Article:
Mask-Wearing To Be Optional Indoors & Outdoors, Except For Public Transport & Healthcare Settings

Mask-Wearing Requirements Will Be Eased Further, To Be Optional In Most Places Indoors

Mask-wearing, which is currently compulsory in all indoor settings, will be eased further in Singapore.

It will now be optional both indoors and outdoors, except in certain places.

These include healthcare settings and public transport.

Covid-19 situation stabilising

In his National Day Rally (NDR) 2022 speech, given at the Institute of Technical Education (ITE) headquarters in Ang Mo Kio on Sunday (21 Aug), Mr Lee said the Covid-19 situation was stabilising.

Thus, mask requirements will be reduced to prevent fatigue from setting in.

Source: Lee Hsien Loong on Facebook

However, he added,

But don’t take your masks off this very moment. Please wait for the detailed announcement from the MTF (Multi-Ministry Task Force).

Mask-wearing optional indoors except certain places

While Singaporeans will be able to enjoy going mask-free in places like shopping malls, masks will still be required in certain places, i.e.:

  1. public transport like buses and MRT trains — as people are in prolonged close contact in a crowded space
  2. healthcare settings where vulnerable persons are present — like clinics, hospitals, and residential and nursing homes

Everywhere else, masks will be optional, whether indoors or outdoors, Mr Lee said.

Mask-wearing outdoors had already been optional in Singapore since 29 Mar.

Mask-wearing also optional in school

One of the places where they’ll be optional is school, the PM pointed out.

He felt that masks shouldn’t be needed in class as children need to be able to see the facial expressions of their teachers and one another.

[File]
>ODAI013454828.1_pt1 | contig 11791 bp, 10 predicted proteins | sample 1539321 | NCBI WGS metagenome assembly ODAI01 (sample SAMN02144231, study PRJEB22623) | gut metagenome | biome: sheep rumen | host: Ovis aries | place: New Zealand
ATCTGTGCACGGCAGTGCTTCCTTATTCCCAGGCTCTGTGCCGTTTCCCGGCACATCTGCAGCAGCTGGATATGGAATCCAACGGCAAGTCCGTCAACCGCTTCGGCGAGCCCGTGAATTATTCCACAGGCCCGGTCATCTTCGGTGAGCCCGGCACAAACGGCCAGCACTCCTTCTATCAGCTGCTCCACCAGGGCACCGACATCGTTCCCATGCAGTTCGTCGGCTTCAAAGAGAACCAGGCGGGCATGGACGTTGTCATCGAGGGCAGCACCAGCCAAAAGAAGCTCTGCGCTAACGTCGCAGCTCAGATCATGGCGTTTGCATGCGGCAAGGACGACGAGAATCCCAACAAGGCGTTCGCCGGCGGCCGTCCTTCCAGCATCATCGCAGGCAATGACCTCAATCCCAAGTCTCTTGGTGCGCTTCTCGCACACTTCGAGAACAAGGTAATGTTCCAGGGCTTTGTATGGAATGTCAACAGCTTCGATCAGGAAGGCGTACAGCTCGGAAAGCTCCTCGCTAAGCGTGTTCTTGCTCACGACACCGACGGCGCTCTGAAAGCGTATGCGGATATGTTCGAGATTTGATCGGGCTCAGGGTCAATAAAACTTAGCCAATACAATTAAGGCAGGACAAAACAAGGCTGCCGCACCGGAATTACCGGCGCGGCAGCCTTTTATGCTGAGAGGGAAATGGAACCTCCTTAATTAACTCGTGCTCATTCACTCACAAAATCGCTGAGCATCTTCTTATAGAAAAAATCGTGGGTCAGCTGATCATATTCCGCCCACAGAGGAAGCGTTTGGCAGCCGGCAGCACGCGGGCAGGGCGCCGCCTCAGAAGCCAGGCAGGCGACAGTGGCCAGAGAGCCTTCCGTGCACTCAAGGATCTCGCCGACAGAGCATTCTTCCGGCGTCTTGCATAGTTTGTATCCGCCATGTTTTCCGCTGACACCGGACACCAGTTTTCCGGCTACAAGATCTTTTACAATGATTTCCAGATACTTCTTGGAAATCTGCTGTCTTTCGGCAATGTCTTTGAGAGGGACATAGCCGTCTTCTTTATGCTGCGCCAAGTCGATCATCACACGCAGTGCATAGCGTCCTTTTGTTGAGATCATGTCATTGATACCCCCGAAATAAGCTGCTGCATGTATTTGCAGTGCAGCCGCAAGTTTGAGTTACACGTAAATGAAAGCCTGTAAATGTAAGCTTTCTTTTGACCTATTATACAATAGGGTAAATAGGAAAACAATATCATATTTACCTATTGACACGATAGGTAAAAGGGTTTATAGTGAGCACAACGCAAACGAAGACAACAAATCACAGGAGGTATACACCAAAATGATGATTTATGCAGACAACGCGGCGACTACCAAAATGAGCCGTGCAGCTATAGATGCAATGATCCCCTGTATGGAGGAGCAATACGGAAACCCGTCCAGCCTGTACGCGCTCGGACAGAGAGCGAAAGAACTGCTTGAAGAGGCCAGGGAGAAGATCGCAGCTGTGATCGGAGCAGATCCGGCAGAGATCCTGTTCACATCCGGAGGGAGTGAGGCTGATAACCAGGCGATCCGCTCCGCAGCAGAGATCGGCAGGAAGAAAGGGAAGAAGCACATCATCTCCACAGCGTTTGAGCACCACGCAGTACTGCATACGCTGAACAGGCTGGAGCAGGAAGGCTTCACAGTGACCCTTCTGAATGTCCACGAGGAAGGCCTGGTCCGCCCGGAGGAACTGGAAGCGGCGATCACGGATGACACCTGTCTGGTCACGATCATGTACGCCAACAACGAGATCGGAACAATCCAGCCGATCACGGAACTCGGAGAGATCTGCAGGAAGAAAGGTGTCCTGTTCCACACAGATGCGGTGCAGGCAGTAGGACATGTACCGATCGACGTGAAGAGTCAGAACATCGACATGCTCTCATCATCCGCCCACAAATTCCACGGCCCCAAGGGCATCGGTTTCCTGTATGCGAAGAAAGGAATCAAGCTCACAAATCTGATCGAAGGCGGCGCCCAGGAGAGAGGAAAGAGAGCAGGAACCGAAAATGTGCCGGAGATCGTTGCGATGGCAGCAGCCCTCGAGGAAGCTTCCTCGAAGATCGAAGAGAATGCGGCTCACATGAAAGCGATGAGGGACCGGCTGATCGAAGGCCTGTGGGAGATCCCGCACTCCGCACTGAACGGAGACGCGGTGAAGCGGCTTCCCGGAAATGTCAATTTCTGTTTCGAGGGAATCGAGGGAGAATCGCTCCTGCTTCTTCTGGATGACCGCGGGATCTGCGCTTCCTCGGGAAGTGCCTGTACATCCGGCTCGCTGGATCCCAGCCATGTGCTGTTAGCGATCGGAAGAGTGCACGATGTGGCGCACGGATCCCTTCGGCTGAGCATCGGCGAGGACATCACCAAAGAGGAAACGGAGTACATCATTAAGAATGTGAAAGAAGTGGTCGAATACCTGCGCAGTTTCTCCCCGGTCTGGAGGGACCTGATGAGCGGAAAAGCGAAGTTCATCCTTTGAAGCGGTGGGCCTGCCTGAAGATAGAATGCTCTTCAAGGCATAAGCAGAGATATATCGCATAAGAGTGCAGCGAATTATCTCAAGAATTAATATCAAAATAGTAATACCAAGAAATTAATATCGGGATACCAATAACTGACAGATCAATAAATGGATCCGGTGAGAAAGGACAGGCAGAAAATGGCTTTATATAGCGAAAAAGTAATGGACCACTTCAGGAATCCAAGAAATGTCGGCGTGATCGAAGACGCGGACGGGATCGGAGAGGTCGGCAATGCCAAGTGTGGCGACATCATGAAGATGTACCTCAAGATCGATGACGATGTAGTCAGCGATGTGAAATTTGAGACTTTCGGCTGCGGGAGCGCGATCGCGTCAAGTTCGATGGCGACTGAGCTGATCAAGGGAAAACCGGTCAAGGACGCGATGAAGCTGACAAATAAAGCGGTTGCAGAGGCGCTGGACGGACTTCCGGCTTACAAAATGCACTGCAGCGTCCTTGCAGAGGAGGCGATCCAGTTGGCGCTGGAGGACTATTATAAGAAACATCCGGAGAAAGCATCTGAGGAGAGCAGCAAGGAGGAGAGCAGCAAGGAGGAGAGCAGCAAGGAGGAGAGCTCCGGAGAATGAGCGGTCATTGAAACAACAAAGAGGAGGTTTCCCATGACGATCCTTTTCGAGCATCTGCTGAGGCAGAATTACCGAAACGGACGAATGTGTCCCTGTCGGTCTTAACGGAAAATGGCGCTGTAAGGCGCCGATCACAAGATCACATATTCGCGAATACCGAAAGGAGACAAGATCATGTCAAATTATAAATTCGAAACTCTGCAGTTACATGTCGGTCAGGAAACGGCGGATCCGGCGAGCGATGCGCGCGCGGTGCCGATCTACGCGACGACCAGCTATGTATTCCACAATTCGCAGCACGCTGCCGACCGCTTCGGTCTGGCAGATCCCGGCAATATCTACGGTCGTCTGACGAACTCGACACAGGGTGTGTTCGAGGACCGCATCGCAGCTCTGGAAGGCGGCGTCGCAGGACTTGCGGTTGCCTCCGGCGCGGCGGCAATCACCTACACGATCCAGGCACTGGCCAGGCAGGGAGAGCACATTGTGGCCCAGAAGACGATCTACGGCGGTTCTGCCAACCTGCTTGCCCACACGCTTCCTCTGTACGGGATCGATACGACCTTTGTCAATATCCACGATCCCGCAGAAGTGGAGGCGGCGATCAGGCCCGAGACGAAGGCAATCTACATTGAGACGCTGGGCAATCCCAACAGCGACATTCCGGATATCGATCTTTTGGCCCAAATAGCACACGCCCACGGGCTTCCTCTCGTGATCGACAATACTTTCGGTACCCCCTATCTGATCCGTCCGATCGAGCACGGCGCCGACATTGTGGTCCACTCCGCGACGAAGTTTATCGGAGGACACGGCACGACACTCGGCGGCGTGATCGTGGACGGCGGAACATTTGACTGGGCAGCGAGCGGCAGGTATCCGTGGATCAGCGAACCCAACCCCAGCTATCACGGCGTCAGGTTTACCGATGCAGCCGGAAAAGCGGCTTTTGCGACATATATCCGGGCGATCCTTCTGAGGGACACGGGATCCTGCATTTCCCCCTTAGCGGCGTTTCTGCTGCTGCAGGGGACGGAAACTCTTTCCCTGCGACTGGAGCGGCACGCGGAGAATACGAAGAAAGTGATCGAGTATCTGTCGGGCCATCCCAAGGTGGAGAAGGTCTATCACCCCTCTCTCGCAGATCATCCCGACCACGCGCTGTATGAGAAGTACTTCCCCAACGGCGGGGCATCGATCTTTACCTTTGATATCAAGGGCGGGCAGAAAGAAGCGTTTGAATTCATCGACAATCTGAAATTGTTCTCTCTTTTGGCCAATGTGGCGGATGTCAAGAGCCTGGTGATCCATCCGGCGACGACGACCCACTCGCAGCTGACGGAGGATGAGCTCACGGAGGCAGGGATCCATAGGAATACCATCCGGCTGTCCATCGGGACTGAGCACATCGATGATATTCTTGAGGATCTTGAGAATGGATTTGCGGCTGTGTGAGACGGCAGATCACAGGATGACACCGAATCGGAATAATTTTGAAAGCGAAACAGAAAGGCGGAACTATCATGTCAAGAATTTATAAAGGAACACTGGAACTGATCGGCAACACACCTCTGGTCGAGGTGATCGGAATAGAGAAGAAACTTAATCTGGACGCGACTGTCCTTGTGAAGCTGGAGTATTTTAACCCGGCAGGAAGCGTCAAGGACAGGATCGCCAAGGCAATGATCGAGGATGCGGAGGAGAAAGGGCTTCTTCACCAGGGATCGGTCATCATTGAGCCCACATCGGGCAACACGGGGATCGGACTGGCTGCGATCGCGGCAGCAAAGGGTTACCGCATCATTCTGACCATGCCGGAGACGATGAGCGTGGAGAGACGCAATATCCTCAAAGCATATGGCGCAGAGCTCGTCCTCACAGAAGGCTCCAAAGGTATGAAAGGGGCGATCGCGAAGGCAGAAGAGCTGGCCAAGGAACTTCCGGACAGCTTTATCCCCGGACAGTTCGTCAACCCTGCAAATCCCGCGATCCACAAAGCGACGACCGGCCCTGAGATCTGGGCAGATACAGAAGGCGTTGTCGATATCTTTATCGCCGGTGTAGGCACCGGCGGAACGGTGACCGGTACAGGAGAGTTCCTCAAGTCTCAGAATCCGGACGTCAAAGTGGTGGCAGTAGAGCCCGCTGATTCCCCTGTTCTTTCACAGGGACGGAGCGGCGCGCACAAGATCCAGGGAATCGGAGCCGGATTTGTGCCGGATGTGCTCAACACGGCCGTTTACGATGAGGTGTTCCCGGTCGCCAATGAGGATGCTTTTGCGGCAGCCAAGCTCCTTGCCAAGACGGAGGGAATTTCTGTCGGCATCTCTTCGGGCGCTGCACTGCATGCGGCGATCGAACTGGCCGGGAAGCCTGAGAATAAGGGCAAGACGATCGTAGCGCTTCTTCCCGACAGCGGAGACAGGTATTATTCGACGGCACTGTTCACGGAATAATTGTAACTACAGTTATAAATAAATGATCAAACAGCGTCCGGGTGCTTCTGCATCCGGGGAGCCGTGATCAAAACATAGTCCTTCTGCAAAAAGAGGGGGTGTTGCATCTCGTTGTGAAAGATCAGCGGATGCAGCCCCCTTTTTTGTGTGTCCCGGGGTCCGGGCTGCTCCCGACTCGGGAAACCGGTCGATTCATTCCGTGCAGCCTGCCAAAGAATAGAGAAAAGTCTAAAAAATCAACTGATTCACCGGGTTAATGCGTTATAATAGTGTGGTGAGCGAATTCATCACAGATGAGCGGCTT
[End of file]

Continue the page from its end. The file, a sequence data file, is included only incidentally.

Learning to read faces is “crucial for their learning and development”, he added.

Source: MOE on Facebook

He also assured worried parents that it’s safe.

Fewer than 1,600 Covid-19 deaths

Giving more updates on the Covid-19 situation, Mr Lee said Singapore has recorded fewer than 1,600 deaths so far.

However, “every death is one too many”, he added.

Comparing our mortality rate with other countries, though, he said we could easily have had 10,000 or more fatalities.

He attributed our success partly to the “high level of trust” between the people and the Government in our society, as well as the personal and social responsibility of people.

Latest wave is now subsiding

Though there might have been fresh concerns over the latest Omicron wave, it’s now subsiding, Mr Lee said.

Singapore is also learning to live with the virus, he added.

Pointing to other countries again, he noted that cases go up and down suddenly amid a Covid-19 wave.

However, it’s more gradual in Singapore, which suggests “we have been effective in slowing down disease transmission”, he concluded.

New COVID-19 Resilience Medal to be awarded

Mr Lee also lauded the people who went over and above their call of duty to help others during the pandemic, including frontliners like healthcare workers and public officers.

Some of them volunteered at vaccination centres and distributed meals to their neighbours, he said.

Thus, Singapore will give a new state award called the Covid-19 Resilience Medal to people who participated directly in fighting Covid-19 during the pandemic.

For exceptional contributions, existing state awards such as the Commendation Medal, the Public Service and the Public Administration Medal will be given out, and there will be an indication that it’s due to Covid-19.

The people who’ll get the awards will be announced at the end of this year, and the ceremonies will be held in 2023.

Watch NDR 2022 on the Prime Minister’s Office (PMO) YouTube channel here. This is the part where Mr Lee speaks about masks:

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